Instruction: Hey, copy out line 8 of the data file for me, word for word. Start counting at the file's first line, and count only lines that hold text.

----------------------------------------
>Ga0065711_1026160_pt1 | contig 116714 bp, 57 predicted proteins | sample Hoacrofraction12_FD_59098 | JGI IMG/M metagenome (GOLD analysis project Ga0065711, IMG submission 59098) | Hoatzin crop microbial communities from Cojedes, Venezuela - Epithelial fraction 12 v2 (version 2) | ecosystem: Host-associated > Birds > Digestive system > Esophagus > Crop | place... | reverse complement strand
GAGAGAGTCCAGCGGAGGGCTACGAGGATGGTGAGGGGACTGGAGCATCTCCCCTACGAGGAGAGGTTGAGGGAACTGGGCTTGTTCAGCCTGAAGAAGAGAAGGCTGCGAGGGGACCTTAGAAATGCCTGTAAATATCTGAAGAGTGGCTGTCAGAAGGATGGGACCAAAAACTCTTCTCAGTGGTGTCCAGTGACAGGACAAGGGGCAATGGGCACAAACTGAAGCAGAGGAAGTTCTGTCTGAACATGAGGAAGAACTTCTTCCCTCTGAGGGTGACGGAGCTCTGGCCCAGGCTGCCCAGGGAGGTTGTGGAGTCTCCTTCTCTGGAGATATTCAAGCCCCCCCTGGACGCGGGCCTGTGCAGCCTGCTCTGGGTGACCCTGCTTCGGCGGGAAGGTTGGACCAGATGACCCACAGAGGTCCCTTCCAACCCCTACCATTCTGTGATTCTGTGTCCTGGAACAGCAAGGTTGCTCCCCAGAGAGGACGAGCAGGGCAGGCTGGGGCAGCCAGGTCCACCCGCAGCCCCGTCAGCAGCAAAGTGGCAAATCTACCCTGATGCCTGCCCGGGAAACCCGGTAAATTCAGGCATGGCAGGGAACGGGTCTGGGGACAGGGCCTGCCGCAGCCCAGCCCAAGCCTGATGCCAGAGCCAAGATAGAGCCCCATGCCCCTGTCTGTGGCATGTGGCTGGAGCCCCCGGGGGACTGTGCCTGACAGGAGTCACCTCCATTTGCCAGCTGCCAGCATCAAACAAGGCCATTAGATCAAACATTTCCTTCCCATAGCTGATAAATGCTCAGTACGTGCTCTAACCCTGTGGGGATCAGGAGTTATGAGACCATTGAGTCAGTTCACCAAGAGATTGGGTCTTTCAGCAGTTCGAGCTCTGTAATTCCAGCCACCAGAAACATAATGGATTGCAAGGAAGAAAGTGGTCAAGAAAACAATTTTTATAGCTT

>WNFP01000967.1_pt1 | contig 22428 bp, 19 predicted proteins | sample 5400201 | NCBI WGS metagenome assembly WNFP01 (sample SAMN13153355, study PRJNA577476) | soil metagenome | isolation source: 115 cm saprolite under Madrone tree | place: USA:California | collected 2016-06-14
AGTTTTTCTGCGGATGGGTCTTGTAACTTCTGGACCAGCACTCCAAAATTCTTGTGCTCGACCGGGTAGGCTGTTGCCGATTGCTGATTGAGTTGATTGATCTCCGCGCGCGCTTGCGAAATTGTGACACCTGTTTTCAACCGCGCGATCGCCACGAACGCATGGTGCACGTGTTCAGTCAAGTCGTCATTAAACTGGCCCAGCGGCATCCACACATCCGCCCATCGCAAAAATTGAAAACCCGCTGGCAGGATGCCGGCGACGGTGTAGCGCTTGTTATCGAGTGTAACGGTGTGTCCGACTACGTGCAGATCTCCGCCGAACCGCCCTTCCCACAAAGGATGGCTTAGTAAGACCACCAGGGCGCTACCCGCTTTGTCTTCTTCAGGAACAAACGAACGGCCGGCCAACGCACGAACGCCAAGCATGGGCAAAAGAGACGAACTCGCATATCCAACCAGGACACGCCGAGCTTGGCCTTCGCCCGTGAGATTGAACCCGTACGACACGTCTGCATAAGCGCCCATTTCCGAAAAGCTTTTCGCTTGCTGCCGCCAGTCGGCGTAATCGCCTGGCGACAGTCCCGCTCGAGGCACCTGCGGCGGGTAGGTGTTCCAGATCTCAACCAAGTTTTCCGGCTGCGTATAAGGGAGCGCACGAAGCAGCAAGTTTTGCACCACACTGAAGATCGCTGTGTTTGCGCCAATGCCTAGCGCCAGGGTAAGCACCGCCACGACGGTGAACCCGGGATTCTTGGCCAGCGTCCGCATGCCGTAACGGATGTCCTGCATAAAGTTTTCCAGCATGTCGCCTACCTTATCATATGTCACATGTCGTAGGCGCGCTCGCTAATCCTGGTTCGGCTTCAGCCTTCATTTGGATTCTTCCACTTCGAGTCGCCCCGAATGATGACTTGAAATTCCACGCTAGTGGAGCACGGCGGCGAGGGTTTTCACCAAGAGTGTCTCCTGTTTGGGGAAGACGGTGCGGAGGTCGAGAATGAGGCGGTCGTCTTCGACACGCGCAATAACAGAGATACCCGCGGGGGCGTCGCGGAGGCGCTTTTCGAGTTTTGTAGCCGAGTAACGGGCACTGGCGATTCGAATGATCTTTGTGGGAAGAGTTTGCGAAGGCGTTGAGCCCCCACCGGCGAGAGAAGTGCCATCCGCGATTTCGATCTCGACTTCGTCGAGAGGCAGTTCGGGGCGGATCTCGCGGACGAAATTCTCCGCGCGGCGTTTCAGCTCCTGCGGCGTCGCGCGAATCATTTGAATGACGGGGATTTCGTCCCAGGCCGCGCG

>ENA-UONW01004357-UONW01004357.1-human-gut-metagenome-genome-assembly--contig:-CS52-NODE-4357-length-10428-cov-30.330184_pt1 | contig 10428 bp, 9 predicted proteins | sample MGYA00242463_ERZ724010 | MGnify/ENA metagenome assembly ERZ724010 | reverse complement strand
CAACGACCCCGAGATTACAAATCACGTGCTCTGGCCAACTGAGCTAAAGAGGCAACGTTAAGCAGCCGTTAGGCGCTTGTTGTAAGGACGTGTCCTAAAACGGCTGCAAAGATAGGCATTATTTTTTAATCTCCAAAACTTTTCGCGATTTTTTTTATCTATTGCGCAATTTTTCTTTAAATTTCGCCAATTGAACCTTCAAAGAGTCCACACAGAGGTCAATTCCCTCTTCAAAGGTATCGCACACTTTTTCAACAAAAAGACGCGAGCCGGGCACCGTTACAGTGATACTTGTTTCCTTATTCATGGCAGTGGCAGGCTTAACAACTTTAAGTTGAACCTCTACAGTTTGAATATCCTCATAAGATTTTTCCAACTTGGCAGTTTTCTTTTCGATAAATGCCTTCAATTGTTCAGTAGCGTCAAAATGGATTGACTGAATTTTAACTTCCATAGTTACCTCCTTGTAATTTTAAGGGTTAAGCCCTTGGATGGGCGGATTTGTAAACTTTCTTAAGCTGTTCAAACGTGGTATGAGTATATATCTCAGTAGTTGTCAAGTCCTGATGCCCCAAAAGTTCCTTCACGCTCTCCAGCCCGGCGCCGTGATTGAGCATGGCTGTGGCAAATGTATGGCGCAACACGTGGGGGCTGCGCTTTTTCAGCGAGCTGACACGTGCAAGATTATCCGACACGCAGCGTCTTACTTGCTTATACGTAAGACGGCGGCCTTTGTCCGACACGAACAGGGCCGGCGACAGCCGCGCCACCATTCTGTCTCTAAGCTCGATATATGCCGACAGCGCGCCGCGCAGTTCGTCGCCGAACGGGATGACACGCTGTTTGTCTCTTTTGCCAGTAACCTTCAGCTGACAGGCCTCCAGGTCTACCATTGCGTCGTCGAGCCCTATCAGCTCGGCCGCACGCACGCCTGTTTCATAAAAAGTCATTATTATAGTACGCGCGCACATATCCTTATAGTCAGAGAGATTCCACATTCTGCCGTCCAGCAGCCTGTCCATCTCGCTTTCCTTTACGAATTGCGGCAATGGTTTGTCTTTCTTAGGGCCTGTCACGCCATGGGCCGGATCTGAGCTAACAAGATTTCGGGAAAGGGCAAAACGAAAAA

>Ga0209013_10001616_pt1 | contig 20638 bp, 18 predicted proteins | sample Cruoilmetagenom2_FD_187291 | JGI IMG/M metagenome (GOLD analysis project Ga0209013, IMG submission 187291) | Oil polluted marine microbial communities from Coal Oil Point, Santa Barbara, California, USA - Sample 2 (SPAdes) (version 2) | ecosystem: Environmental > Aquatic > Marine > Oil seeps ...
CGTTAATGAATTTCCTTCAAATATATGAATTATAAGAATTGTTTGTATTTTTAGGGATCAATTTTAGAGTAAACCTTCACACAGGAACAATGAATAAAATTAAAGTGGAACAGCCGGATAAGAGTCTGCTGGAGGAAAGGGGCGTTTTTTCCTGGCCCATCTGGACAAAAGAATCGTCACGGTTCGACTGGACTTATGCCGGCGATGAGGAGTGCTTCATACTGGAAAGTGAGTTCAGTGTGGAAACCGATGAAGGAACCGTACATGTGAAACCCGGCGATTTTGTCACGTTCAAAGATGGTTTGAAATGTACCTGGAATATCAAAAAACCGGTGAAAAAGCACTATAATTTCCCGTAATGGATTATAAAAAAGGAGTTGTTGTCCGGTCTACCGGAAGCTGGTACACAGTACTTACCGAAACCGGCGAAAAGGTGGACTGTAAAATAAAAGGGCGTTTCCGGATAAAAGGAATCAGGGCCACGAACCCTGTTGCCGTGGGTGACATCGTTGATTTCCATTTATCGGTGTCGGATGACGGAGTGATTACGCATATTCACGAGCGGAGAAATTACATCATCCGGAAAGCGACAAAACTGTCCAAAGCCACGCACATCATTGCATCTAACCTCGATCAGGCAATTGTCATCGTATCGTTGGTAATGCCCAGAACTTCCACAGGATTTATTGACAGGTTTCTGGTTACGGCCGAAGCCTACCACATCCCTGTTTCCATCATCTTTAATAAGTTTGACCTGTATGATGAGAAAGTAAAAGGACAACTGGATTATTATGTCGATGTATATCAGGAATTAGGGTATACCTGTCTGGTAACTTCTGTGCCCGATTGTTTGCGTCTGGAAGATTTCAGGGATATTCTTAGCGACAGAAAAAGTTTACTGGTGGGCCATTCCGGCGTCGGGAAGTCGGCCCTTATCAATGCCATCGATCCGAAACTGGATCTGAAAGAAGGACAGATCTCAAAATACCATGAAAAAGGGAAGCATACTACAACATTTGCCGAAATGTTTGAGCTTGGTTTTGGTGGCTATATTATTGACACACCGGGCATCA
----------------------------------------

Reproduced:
CGTTAATGAATTTCCTTCAAATATATGAATTATAAGAATTGTTTGTATTTTTAGGGATCAATTTTAGAGTAAACCTTCACACAGGAACAATGAATAAAATTAAAGTGGAACAGCCGGATAAGAGTCTGCTGGAGGAAAGGGGCGTTTTTTCCTGGCCCATCTGGACAAAAGAATCGTCACGGTTCGACTGGACTTATGCCGGCGATGAGGAGTGCTTCATACTGGAAAGTGAGTTCAGTGTGGAAACCGATGAAGGAACCGTACATGTGAAACCCGGCGATTTTGTCACGTTCAAAGATGGTTTGAAATGTACCTGGAATATCAAAAAACCGGTGAAAAAGCACTATAATTTCCCGTAATGGATTATAAAAAAGGAGTTGTTGTCCGGTCTACCGGAAGCTGGTACACAGTACTTACCGAAACCGGCGAAAAGGTGGACTGTAAAATAAAAGGGCGTTTCCGGATAAAAGGAATCAGGGCCACGAACCCTGTTGCCGTGGGTGACATCGTTGATTTCCATTTATCGGTGTCGGATGACGGAGTGATTACGCATATTCACGAGCGGAGAAATTACATCATCCGGAAAGCGACAAAACTGTCCAAAGCCACGCACATCATTGCATCTAACCTCGATCAGGCAATTGTCATCGTATCGTTGGTAATGCCCAGAACTTCCACAGGATTTATTGACAGGTTTCTGGTTACGGCCGAAGCCTACCACATCCCTGTTTCCATCATCTTTAATAAGTTTGACCTGTATGATGAGAAAGTAAAAGGACAACTGGATTATTATGTCGATGTATATCAGGAATTAGGGTATACCTGTCTGGTAACTTCTGTGCCCGATTGTTTGCGTCTGGAAGATTTCAGGGATATTCTTAGCGACAGAAAAAGTTTACTGGTGGGCCATTCCGGCGTCGGGAAGTCGGCCCTTATCAATGCCATCGATCCGAAACTGGATCTGAAAGAAGGACAGATCTCAAAATACCATGAAAAAGGGAAGCATACTACAACATTTGCCGAAATGTTTGAGCTTGGTTTTGGTGGCTATATTATTGACACACCGGGCATCA